It is ridiculous that people in their twenties are not considered old enough to have figured this out yet. And I’m of a mind to say that teenagers should also be taken seriously when they figure it out, although because asexuality is based on not feeling something, it is reasonable to keep an open mind about it for a bit longer than it would be for other orientations. But to outright deny it, to say “Oh, you will someday,” as if you know the future? No way.
But back to the article. I’ll admit I was a little torn on this at first because I really don’t tend to get along with most teenagers, in general. I really disliked my peers when I was a teenager, and I don’t like spending time with the majority of the younger crowd now. But then I realized that in large part, it is because of the culture that has come out of teens being so infantilized. I like a significantly greater portion of my peers now, but a lot of college kids act like just that—children. They are perfectly capable of acting like adults, but they don’t, because they have been taught not to.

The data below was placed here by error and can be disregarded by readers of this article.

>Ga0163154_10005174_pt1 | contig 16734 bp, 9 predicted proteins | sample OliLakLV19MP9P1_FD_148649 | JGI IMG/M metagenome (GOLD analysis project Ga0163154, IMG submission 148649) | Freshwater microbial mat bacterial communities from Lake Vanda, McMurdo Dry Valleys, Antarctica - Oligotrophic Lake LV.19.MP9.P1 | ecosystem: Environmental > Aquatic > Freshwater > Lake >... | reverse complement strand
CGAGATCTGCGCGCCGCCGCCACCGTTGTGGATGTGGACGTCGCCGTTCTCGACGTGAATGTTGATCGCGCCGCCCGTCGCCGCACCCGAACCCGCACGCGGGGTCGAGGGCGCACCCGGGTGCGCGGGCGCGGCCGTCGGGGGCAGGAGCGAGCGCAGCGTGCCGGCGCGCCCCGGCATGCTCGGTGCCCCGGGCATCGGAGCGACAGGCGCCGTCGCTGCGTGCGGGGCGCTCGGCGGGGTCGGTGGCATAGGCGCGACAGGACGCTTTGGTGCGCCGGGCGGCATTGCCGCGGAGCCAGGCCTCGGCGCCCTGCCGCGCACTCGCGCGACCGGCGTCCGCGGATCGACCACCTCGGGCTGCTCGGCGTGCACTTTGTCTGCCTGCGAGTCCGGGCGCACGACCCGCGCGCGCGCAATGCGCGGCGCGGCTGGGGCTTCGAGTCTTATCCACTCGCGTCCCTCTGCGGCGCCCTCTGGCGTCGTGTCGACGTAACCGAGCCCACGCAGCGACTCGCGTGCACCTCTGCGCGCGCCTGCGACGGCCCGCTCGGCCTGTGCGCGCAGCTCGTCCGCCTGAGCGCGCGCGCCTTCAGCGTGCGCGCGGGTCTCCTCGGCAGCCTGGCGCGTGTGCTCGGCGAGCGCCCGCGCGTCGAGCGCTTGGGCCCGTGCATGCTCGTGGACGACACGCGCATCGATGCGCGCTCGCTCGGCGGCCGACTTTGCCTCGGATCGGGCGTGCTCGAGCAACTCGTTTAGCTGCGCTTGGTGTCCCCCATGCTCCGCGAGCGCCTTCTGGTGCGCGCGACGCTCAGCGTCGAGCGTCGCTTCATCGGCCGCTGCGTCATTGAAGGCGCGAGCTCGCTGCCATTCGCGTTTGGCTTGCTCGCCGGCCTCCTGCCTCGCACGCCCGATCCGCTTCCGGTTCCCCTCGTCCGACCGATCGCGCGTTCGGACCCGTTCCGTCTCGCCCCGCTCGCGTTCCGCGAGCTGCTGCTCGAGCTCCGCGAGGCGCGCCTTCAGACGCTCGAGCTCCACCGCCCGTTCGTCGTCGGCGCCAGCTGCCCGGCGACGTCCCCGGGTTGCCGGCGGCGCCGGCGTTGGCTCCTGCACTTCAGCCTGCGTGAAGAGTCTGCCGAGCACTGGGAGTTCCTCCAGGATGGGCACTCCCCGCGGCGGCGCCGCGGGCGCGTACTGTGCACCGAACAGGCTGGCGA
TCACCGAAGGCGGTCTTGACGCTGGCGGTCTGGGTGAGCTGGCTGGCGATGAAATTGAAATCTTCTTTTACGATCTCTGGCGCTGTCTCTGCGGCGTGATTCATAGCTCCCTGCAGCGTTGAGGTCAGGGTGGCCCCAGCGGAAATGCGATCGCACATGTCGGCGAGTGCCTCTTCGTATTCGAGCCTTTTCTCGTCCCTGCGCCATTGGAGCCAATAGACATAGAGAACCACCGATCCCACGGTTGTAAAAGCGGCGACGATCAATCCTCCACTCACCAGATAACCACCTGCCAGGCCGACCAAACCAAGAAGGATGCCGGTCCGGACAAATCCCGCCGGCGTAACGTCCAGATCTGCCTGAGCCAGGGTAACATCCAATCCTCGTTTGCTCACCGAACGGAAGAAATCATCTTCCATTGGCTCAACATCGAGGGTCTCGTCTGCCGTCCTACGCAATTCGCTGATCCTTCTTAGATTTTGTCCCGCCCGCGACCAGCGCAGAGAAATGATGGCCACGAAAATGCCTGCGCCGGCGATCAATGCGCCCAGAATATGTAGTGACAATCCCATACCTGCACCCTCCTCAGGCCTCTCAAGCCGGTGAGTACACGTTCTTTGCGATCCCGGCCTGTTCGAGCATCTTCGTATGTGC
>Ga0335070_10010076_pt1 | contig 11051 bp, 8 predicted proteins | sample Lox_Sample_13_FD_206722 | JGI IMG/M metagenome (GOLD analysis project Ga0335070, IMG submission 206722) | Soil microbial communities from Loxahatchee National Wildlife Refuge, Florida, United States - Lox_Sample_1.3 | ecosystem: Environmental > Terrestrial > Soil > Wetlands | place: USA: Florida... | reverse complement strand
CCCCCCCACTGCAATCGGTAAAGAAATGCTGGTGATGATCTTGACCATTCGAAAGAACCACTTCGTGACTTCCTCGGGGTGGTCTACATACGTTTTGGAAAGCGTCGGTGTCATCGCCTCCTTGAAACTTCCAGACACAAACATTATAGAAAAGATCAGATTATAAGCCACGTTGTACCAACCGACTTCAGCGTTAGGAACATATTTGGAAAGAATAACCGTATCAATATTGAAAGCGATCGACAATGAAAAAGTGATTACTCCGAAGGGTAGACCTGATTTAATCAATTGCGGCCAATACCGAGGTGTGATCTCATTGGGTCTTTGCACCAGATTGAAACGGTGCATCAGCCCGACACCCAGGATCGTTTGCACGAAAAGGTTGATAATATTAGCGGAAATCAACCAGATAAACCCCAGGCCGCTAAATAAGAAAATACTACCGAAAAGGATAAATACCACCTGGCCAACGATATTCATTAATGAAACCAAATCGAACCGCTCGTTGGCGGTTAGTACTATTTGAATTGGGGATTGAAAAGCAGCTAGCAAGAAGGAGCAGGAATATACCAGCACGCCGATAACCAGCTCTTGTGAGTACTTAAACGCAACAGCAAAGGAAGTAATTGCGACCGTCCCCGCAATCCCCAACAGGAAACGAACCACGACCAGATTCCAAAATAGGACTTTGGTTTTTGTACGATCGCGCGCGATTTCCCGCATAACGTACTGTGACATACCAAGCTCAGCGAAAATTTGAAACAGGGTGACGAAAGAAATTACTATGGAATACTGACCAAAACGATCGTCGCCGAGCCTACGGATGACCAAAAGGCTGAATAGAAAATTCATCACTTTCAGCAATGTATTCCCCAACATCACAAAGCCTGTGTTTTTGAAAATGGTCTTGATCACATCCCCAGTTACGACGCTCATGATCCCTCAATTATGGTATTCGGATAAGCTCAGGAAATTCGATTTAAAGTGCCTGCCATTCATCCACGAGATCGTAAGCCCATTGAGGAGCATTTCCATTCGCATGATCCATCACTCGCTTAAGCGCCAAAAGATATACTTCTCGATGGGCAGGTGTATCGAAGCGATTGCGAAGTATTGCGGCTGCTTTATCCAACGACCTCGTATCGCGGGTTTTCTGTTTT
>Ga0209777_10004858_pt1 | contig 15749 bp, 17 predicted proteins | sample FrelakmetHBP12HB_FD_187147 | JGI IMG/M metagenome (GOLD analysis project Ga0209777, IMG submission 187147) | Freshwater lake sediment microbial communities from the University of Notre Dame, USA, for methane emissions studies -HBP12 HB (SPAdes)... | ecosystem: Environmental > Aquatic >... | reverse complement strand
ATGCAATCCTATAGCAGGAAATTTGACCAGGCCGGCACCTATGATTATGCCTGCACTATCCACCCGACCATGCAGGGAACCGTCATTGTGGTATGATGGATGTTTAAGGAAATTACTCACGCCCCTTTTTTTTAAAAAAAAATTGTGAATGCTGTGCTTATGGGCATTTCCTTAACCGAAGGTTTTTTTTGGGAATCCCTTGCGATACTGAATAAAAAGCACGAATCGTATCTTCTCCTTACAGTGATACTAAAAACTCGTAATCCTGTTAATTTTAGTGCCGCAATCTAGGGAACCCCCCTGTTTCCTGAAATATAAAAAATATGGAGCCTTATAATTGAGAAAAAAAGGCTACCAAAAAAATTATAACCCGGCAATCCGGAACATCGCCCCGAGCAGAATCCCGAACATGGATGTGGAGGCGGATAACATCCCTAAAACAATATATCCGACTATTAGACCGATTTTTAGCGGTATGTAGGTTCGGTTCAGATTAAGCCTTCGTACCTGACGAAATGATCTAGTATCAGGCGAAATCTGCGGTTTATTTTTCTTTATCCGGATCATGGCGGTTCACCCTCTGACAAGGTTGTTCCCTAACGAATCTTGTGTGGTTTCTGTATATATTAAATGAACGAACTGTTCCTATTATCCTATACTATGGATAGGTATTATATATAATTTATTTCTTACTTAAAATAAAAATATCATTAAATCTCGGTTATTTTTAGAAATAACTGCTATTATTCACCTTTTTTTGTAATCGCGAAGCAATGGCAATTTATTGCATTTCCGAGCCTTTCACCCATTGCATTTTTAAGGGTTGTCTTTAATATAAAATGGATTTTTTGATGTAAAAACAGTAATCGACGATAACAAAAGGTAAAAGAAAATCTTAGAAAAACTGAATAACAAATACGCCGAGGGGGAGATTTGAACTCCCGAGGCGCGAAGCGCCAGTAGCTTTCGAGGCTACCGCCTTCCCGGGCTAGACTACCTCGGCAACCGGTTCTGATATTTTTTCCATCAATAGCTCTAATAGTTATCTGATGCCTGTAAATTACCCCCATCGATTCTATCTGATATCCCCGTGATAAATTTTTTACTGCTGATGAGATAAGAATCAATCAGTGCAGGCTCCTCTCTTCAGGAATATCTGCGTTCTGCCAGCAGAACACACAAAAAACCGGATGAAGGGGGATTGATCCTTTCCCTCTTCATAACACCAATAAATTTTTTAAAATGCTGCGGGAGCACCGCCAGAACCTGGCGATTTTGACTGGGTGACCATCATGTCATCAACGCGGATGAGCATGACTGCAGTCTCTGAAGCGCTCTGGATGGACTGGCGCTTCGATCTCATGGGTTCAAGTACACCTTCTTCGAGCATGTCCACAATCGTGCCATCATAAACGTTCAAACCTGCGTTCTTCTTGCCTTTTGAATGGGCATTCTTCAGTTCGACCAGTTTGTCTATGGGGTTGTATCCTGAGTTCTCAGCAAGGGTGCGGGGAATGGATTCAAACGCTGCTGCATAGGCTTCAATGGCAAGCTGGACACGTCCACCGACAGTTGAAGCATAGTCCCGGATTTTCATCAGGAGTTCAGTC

My distaste for this kind of infantilization extends to my fashion statements, as well. I wear gothic lolita clothing when I can get away with it, which is meant to point out the irony of being an adult and choosing to look like a child. There’s a certain dark humor to it, and certainly a commentary on contemporary society.
I’ll leave off by passing along this, which comments specifically on the sexual aspects of teenage oppression. It’s completely ridiculous what can get you on the list of sex offenders. People think “sex offender” means rapist or child pornographer, but really you might be on there for having consensual sex with someone of your own age group. It’s really gotta change.
Edited to add: Here’s another link that goes really well with these—Ken Robinson on creativity in schools.